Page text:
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Researchers create the world's first 3D-printed heart with the patient's own cells

Scientists at Tel Aviv University have successfully printed the world's first 3D heart using the patient's own cells and biological materials to "fully match the patient's immunological, cellular, biochemical and anatomical properties".

So far, researchers have only been able to write 3D tissues that lack blood vessels.

"This heart is made of human cells and patient-specific biological materials. In our process, these materials act as bioconnection, substances produced from sugars and proteins that can be used for 3D printing of complex tissue models," says lead researcher Tal Dvir in a statement. "People have been able to 3D print the structure of a heart earlier, but not with cells or blood vessels. Our results show the potential of our way of constructing personal tissue and organ composition in the future. "

F, G) A printed heart in a support bath. H) After extraction, left and right ventricles were injected with respective red and blue dyes to show hollow. chambers and the septum between them Advanced science

Describing their work in advanced science, the research group began by taking biopsies of adipose tissue from abdominal structures called omentum in both humans and pigs. The cellular material of the tissue was separated from those who were not and were reprogrammed to become Pluripotent stem cells, "master cells" could make cells from all three body layers with the potential to produce any cell or tissue in the body, then the extracellular matrix – consisting of collagen and glycoproteins – made a hydrogel that was used as the ink. then differentiated to heart t- or endothelial cells (those that line the inner surface of the blood vessel and lymph vessels) to create patient-specific, immunocompatible cardiac patches complete with blood vessels and ultimately a fully bioengineered from "embedded" patient-specific materials.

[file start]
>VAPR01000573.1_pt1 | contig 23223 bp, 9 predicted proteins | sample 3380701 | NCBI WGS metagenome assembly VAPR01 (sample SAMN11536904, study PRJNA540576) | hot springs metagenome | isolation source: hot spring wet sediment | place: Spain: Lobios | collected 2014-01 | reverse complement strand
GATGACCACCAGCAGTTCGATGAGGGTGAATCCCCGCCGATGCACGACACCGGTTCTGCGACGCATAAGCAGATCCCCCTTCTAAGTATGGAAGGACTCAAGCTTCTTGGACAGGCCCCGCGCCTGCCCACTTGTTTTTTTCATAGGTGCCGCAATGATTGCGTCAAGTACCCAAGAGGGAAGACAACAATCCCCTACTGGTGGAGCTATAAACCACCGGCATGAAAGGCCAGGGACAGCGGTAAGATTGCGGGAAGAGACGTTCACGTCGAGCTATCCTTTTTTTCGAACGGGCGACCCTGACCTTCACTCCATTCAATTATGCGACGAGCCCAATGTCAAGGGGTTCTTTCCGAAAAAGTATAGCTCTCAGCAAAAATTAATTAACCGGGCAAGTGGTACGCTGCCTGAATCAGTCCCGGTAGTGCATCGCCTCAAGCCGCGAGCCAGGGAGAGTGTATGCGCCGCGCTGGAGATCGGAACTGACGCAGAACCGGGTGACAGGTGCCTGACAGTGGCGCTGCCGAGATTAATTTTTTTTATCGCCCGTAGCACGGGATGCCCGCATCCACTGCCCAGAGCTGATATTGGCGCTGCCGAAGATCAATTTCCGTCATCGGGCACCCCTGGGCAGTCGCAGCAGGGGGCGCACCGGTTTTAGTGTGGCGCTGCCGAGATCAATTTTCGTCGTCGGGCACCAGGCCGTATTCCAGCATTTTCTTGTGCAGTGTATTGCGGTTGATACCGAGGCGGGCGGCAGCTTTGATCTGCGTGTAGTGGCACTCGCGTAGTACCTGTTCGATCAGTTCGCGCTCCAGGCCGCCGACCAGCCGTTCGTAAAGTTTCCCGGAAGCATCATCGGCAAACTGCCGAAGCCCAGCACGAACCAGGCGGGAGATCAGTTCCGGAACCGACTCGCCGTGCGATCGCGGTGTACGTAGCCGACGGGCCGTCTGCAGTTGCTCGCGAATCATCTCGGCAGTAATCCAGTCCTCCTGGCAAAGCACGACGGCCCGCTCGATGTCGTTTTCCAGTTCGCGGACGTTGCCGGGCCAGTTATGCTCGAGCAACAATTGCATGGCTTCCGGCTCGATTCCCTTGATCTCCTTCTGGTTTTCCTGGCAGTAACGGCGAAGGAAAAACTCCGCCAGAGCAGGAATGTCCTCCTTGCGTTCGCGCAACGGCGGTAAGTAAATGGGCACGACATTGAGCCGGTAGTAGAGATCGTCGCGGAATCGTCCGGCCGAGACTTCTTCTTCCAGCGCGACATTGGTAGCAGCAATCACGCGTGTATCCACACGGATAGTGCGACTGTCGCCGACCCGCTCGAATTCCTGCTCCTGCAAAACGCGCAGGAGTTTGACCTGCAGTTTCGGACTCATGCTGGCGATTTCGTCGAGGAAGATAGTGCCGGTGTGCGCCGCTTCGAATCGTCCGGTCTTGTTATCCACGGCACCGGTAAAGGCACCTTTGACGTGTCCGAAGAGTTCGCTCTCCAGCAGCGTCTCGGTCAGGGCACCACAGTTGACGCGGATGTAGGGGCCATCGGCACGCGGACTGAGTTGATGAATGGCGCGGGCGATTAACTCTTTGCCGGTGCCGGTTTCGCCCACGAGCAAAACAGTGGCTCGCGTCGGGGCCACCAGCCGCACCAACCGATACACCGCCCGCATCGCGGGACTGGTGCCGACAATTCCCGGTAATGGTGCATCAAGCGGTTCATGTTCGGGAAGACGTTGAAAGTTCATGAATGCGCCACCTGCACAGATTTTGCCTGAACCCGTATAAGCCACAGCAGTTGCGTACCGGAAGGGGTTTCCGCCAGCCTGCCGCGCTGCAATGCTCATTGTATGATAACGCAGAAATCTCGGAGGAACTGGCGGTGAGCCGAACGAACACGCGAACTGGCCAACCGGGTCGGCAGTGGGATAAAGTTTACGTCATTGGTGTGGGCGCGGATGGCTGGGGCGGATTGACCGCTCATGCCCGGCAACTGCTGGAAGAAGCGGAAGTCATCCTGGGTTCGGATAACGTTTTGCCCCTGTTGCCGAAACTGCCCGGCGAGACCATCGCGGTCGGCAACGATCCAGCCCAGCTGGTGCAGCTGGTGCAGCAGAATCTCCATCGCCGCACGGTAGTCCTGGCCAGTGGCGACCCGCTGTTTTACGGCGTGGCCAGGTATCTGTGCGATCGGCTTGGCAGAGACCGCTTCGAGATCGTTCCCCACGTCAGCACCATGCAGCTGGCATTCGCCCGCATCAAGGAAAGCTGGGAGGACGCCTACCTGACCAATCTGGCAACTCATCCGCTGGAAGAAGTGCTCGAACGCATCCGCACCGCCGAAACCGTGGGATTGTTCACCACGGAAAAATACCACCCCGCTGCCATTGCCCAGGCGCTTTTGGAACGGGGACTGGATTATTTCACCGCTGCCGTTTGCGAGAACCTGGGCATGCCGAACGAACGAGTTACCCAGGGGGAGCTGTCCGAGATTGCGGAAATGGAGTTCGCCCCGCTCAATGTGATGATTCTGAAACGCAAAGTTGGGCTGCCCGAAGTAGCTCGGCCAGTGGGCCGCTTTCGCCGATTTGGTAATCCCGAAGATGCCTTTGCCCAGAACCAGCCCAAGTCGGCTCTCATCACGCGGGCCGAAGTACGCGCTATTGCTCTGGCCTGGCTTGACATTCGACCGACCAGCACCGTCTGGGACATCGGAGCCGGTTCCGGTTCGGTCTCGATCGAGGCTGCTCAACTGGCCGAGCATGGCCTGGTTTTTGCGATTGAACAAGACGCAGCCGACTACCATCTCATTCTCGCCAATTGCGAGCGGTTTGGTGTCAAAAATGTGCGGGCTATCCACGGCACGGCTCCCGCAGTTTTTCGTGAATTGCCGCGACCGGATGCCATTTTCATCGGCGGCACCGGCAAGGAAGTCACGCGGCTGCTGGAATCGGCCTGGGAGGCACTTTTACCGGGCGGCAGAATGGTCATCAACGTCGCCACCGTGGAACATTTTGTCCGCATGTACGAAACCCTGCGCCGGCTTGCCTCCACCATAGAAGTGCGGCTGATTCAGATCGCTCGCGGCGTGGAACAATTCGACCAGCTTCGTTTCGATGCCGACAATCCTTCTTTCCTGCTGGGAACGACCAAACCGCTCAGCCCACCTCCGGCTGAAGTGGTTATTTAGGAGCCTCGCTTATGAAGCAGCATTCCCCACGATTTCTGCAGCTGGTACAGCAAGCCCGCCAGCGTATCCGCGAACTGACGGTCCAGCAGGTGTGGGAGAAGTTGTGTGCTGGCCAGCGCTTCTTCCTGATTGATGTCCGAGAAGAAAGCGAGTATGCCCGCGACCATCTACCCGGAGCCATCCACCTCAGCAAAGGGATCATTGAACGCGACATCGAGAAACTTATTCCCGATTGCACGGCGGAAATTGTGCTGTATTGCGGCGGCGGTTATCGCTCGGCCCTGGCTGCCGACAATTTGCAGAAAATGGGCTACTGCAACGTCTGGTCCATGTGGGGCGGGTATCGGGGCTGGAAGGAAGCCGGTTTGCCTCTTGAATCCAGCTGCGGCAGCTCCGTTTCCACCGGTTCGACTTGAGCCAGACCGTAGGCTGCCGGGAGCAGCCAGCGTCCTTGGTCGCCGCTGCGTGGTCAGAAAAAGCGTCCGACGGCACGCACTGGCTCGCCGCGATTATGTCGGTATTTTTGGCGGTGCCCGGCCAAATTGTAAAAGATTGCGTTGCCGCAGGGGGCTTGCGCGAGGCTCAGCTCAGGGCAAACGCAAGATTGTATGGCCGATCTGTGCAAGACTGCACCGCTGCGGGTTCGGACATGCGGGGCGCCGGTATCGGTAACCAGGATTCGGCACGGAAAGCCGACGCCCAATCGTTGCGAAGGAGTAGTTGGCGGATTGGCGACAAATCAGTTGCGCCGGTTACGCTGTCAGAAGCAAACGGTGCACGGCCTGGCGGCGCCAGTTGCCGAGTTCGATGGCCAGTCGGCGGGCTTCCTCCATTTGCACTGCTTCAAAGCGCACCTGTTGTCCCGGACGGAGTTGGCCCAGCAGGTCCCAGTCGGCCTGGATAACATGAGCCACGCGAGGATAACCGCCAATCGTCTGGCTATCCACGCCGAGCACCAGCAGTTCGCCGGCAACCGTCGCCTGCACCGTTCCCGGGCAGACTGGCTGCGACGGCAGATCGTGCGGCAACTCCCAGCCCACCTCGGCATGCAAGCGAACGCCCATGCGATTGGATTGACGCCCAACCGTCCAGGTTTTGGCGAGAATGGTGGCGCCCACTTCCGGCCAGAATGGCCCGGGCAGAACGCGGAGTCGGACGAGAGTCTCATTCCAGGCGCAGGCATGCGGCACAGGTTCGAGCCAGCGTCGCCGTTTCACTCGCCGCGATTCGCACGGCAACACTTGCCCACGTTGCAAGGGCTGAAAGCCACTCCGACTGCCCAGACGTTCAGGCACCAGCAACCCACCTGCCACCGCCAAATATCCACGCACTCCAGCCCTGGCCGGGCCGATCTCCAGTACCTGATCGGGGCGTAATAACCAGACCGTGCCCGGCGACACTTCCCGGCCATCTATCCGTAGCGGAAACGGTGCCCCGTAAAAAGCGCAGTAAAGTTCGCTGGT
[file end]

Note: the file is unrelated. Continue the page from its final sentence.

But promising, the team is quickly reminded that their hearts are not yet ready for human transplantation.

"At this stage, our 3D heart is small, the size of a rabbit's heart," Dvir said. "But larger human hearts require the same technology."

To begin with, creating a human heart would take much longer and require billions of cells – not just millions. Furthermore, the hearts of the heart do not necessarily behave like hearts, which requires the researchers to further develop and "train" them to be like human hearts and to form a pumping ability. Currently, the cells can come together but not work together.

Whatever development is, a massive step forward is for organ transplantation. Heart disease is the leading cause of death in men and women in the United States, with heart transplants being the only treatment available to those with end-stage heart failure. Not only does a lack of donors require the development of new strategies, but creating the hearts associated with a patient's unique biological makeup can prevent the risk of rejection.

"The biocompatibility of engineered materials is critical to eliminating the risk of implant rejection, compromising the success of such treatments," says Dvir. "Ideally, the biomaterial should have the same biochemical, mechanical, and topographical characteristics of the patient's own tissues. Here we can report a simple approach to 3D-printed thick, vascular and perfusible heart tissue that fully matches the immunological, cellular, biochemical and patient anatomical properties. "After" training "the hearts to effectively pump, the team hopes to transplant them into animals for further testing. Cells from a patient's omentum tissue are separated and processed into a personal thermoresponsive hydrogel. The cells are reprogrammed to become pluripotent and then differentiated into cardiomyocytes and endothelial cells prior to encapsulation in the hydrogel to generate the bioinchildren used for printing, biofuels are then printed to manipulate vascular patches and complex cellular structures, advanced science


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